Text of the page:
Apple production in the UK could become “unviable” within a decade if current restrictions on neonicotinoid pesticides are not lifted.
That was the warning from the Crop Protection Association - which represents pesticide manufacturers - as it published a report to mark the one-year anniversary of an EU moratorium on neonics this week.
“Growers are going to struggle to maintain quality without pesticides like neonicotinoids,” said CPA CEO Nick von Westenholz. “Although we estimate the yield reduction in apples will only be about 6% over the next five to seven years, many of those apples could fail on quality grounds.”
If British apples ended up having more blemishes because of a lack of neonicotinoids, there was a risk retailers would switch to imported apples, von Westenholz added. “Will it become unviable to produce apples in the UK? Possibly.”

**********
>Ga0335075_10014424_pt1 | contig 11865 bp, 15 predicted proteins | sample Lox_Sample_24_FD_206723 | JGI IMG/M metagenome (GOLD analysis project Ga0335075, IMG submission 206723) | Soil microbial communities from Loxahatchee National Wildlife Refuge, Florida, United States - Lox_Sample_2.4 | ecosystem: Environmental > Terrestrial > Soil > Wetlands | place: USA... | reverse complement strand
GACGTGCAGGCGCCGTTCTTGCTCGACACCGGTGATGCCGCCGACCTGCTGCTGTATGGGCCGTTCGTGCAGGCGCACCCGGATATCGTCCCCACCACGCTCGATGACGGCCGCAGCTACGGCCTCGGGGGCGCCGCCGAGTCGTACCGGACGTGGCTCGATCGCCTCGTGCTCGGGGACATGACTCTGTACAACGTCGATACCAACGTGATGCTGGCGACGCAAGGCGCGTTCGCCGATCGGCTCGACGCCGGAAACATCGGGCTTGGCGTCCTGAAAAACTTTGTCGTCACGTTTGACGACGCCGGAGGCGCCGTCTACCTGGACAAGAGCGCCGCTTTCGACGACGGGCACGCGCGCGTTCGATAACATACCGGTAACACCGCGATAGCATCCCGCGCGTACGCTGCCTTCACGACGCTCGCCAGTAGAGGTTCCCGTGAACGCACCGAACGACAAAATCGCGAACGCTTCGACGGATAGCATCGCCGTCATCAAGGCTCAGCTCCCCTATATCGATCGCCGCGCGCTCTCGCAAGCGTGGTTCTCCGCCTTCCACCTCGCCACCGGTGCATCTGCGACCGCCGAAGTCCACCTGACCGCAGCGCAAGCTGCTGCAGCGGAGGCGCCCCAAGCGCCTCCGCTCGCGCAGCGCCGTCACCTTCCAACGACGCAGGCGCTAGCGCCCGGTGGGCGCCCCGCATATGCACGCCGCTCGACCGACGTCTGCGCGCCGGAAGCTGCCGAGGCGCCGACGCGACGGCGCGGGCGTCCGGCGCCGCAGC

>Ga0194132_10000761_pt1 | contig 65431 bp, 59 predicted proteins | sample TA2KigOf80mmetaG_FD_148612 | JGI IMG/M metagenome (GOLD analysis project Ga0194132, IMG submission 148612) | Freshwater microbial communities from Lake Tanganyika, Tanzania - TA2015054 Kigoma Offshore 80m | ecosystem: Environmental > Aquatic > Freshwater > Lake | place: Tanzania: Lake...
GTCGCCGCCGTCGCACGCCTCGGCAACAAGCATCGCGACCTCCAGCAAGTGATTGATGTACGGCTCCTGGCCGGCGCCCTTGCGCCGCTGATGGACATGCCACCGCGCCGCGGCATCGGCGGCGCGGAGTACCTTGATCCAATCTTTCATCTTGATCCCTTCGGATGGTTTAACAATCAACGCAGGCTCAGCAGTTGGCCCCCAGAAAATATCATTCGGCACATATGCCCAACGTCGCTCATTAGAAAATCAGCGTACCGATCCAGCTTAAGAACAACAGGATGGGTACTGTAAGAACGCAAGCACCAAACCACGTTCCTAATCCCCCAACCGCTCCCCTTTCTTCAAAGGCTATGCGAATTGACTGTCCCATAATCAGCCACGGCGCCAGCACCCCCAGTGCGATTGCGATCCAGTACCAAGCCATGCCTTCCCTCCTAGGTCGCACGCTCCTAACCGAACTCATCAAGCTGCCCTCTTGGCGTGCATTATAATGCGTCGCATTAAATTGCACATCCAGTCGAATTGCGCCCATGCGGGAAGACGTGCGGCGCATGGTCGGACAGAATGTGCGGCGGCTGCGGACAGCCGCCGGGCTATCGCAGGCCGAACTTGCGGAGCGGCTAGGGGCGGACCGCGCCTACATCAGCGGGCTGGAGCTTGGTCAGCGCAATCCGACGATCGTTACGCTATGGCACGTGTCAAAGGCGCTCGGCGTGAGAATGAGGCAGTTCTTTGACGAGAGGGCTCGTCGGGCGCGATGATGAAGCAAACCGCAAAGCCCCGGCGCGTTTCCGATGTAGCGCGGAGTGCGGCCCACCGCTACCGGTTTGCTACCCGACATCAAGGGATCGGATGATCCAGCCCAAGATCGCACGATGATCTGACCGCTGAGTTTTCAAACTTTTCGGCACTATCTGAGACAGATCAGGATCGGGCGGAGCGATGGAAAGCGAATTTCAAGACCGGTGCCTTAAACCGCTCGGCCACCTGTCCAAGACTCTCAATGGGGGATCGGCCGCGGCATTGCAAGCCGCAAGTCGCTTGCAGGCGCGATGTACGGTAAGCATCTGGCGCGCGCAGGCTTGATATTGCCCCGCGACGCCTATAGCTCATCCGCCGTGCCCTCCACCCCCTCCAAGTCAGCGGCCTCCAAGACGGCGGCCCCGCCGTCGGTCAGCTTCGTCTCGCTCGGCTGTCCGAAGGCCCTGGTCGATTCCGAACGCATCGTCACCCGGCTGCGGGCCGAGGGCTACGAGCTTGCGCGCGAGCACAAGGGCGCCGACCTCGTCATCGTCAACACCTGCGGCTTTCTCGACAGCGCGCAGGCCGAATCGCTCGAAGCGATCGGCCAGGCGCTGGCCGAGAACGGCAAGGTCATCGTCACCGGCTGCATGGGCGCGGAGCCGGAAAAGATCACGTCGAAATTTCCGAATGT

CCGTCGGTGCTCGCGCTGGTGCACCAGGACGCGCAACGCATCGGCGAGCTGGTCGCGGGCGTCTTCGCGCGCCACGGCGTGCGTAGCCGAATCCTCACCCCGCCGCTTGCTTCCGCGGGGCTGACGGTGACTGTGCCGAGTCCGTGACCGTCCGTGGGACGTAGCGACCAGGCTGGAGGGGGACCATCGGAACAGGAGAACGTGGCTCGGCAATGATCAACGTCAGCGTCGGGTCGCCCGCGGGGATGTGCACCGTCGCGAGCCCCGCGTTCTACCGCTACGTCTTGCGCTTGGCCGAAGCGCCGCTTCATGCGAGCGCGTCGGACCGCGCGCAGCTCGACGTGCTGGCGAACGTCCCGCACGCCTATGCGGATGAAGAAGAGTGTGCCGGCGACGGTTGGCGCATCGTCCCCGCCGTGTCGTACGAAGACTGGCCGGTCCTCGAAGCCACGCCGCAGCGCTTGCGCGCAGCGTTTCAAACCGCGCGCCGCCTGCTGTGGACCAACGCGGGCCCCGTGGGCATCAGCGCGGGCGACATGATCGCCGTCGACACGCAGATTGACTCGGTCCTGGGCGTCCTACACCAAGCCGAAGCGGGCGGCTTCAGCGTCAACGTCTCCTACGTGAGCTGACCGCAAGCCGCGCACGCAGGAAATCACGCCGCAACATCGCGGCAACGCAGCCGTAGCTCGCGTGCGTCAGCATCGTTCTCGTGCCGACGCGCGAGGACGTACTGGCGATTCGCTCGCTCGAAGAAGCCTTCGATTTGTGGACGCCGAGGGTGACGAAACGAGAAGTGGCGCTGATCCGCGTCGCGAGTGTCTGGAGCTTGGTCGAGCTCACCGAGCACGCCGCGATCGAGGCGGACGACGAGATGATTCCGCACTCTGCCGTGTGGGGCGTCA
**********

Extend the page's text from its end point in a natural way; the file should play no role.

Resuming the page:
English Apples and pears CEO Adrian Barlow said growers had already suffered as a result of certain neonicotinoids becoming off limits. “If we face continued restrictions on products, then we will face difficulties. Either volume will be reduced or price will rise.”
The onus was on the pesticide industry to come up with alternatives, Barlow stressed.
The EU last year put a moratorium on certain neonics over fears they were contributing to bee colony declines. Von Westenholz said the move had already had a dramatic effect, with yields of many crops falling as a result.
But campaigners argue neonicotinoids present unacceptable risks to the environment. “Neonicotinoids remain in the environment for a very long time in high doses, and they are exposed to wildlife such as pollinators and birds in ways other pesticides aren’t, making them high-risk chemicals,” said Buglife campaigns officer Vanessa Amaral-Rogers.